‘No forget the hand’

HANAPEPE — Korean War veteran Charlie Tamura’s casual conversation with Judi Murakami, daughter of 442nd Regimental Combat Team veteran Tsuka Murakami, had a deeper meaning than casual conversation Sunday during the West Kauai Club 100 71st Memorial Service at the Kauai Veterans Cemetery.

“No forget the hand,” Tamura said. “No forget the hand that fed you.”

Murakami’s answer was quick.

“I not forgetting,” she said. “It’s my turn, now.”

Tamura and Murakami were among about 100 guests who honored veterans of the 100th Infantry Battalion, described as the most decorated unit during World War II.

Kazuma “Monte” Nishie, celebrating his 101st birthday in July, was one of two living veterans named by host Ken Morikawa, the son of veteran Mugsy Morikawa. Thomas Arakakai was the other veteran named, being unable to attend.

“Nishie, Clinton Shiraishi, and Tom Batey — all veterans — are national living treasures,” said Capt. Vincent Johnson, commanding officer of the Pacific Missile Range Facility in Mana. “The 100th Infantry Battalion holds this Memorial Service closest to Sept. 29 when, in 1943, Sgt Joe Takata became the first Killed in Action, earning the first Distinguished Service Cross for the unit.”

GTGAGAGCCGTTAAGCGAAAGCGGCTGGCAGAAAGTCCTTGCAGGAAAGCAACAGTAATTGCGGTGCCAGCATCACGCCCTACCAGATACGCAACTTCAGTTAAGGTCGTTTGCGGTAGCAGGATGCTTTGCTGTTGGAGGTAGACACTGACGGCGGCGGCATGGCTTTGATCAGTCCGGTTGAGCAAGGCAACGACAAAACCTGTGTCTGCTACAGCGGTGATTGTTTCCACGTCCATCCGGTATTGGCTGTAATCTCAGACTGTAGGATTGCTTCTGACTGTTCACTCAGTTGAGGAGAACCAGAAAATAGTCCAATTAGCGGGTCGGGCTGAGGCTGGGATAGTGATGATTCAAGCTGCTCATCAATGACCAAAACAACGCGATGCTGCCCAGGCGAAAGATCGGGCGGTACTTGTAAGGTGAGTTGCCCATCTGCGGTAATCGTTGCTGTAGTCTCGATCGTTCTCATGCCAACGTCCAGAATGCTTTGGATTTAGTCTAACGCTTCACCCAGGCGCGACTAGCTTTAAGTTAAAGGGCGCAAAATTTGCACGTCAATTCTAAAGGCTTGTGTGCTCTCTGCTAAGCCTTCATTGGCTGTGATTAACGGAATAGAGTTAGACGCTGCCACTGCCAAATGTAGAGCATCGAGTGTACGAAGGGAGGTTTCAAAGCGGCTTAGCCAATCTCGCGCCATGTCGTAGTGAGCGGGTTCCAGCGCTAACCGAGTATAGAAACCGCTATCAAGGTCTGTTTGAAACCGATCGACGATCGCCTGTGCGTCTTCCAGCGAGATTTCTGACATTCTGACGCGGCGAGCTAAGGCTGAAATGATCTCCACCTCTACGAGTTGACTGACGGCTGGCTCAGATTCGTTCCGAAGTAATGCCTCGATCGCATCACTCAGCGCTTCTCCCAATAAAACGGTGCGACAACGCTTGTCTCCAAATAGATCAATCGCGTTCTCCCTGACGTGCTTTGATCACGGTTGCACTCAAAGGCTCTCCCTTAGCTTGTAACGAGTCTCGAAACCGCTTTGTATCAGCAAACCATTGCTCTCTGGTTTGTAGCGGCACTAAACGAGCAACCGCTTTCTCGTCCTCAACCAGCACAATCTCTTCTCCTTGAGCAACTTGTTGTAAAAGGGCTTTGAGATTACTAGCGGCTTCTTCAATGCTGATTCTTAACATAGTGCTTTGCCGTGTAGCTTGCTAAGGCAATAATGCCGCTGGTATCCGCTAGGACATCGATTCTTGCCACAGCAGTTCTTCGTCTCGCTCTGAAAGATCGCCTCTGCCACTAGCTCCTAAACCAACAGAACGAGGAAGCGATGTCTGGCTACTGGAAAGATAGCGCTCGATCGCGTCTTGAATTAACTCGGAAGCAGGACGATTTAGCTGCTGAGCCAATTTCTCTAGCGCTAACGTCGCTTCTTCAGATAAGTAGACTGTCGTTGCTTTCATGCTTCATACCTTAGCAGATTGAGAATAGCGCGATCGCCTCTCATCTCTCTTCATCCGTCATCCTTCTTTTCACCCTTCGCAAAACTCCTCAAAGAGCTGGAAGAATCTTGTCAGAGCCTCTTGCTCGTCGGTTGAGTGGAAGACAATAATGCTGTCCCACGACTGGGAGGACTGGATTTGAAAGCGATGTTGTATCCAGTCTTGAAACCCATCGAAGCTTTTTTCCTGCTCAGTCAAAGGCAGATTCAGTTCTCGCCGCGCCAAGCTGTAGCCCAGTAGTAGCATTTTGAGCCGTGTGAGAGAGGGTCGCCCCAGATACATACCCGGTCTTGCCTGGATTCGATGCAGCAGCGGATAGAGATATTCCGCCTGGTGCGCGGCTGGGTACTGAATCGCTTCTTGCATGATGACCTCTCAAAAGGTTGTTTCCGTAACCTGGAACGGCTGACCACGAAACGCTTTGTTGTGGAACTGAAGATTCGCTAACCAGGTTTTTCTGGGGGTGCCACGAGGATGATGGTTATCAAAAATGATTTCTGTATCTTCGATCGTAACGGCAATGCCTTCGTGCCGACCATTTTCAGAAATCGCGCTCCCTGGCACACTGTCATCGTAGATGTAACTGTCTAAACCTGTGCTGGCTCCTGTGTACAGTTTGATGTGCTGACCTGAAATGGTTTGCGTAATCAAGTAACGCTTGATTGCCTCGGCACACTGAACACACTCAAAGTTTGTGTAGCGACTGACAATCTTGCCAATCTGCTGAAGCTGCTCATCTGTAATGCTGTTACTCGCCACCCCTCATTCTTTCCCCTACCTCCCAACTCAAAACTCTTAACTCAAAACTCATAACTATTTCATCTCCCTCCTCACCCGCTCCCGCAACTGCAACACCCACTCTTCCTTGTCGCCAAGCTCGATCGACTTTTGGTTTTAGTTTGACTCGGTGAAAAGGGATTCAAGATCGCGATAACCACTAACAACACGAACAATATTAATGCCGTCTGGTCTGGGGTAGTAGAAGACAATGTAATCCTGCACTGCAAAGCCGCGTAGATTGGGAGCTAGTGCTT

Johnson said the unit went on to earn numerous awards for its performance on the battlefields of Europe.

“You can read 600 pages or 6,000 pages,” Johnson said. “But you cannot understand these men until you stand before them. Following the attack on Pearl Harbor, they and their families were labeled ‘enemy aliens’ and unfit to serve in the military. These were men who grew up learning of the American values in school. They also learned giri, or obligations, from their homes. They fought prejudice — and won. It is our kuleana to continue to fight for justice and equality.”

Souryo Kotoku Hirao of the Waimea Shingon Mission said these veterans have given their lives so we may live in freedom.

“We must continue to carry the burden of their sacrifice, lest we lose sight of what true freedom is, and what true peace is,” Hirao said.


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